A second method of alpha spectrometry is to use internal liquid scintillation counting, in which the sample is mixed with or dissolved into a scintillation cocktail. The light emissions are then counted using photomultipliers and the signal is then analyzed using a combination of pulse shape discrimination and coincidence counting for identifying alpha beta coincidence events. The sensitivity of this method is on the order of 1 mBq/kg for 238U and 232Th assuming that the chains are in equilibrium. A custom built system is shown in Figure 1, this system is built using low background copper housings and photomultipliers to reduce internal backgrounds. Drawbacks to this method include the failure of all photons to be detected, cloudy or colored samples which can be difficult to count and the fact that random quenching can reduce the number of photons generated per radioactive decay.


FIGURE 1. A photograph of a custom built alpha beta coincidence liquid scintillation detector located at SNOLAB.

Radon Assay Measurements

Radon emanation of a material is the process in which the radon atoms formed from the decay of 226Ra escape from the decaying isotopes and move into the pore spaces of the molecule. Diffusion and advective flow then cause the movement of the radon atoms throughout the material and subsequently to the surface. Once the radon atoms reach the surface, they can be exhaled from the material (see, e.g., Ref. 24). These radon atoms and their progeny can be collected inside a radon exhalation chamber for several half-lives of the 222Rn and then counted directly with a radon detector (e.g., Durridge RAD7 [25]) or using alpha spectrometry. These measurements provide radon exhalation rates in units of Bq m2 s1 or Bq kg1 s1. A typical radon exhalation collection chamber system is shown in Figure 2. The exhalation rates of typical construction materials for underground laboratories are shown in Table 2, as can be observed, the rates can vary a lot, so one should choose their materials with the exhalation rate in mind when constructing a low background experiment.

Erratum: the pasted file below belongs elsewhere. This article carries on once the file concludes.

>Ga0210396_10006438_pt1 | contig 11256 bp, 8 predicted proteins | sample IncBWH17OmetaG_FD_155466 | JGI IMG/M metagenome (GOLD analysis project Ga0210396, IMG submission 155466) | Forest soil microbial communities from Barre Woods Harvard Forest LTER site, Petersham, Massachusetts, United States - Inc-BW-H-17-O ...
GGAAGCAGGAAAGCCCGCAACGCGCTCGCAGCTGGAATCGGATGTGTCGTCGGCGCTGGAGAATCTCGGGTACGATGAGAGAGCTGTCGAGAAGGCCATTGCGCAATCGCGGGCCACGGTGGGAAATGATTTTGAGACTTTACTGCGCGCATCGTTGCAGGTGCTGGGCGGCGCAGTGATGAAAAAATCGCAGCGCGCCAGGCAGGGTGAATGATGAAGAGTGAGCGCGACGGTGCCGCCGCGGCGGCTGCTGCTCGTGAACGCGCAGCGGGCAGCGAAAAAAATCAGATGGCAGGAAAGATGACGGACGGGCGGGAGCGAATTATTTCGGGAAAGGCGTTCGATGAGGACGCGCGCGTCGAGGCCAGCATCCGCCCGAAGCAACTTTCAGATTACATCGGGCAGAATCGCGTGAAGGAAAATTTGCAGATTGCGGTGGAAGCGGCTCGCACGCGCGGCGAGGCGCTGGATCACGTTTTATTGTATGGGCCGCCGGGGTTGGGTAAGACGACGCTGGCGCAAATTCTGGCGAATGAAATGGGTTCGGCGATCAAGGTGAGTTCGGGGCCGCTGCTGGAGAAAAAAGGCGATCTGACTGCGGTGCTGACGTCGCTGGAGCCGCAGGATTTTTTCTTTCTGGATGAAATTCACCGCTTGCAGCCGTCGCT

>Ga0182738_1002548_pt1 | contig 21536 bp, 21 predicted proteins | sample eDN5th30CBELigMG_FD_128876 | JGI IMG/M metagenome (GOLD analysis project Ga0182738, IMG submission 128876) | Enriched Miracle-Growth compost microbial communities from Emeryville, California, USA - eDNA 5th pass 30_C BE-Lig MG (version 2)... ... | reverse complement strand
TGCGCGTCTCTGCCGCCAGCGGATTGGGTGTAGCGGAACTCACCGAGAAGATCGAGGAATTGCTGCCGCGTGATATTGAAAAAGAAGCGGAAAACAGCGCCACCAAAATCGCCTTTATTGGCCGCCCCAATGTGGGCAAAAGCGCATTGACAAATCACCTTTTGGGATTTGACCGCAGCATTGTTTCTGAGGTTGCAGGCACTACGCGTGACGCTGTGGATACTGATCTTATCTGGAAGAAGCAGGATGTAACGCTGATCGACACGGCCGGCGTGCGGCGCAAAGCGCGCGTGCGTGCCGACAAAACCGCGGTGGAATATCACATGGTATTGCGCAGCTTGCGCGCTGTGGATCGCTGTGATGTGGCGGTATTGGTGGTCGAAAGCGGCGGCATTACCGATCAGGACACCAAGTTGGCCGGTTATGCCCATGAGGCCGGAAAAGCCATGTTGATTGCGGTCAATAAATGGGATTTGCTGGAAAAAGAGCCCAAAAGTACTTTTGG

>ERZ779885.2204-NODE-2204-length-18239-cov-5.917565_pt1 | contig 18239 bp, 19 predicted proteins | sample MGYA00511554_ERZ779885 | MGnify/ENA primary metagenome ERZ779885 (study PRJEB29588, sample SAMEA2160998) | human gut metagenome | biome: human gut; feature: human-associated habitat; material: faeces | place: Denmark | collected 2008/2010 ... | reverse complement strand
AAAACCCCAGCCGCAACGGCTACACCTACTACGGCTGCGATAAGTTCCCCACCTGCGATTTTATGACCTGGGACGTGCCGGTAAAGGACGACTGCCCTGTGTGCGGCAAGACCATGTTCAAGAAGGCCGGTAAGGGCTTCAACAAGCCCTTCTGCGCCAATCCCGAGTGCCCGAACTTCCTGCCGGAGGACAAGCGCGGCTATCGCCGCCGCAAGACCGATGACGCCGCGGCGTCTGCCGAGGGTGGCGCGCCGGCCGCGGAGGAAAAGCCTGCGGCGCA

FIGURE 2. A photograph of a typical radon exhalation chamber at SNOLAB. The sample material is placed in the cylindrical chamber where the radon progeny are accumulated for several 222Rn half-lives after which the progeny are collected in a Lucas cell which is then used to count the photons from the alpha interactions [30].


TABLE 2. Typical radon exhalation rates for some common construction materials used in underground experiments.

Neutron Activation

A sample which is not normally radioactive can be activated with neutrons causing its components to form radioactive isotopes which can then be detected using the methods described above. The process involves neutrons inducing radioactivity in the sample in which the nuclei capture free neutrons, thus becoming heavier and entering into excited states. The excited nucleus then decays by emitting gamma rays, beta and alpha particles, fission products and neutrons. The main drawback of this method is that the activation products could have long half-lives, thus making the sample unusable for the immediate deployment in an experiment. The main advantage of this method is that the sample usually does not need to be destroyed to complete the measurement, so this method is very useful if the activated isotopes have half-lives of at most a few days or months. This method is not used as much as in the past due the limited opportunities to irradiate samples as suitable activation reactors are in declining use. A very good overview on this method, its application in the field of rare events physics experiments and its actual sensitivity is given in Ref. 26.

Röntgen Excitation Analysis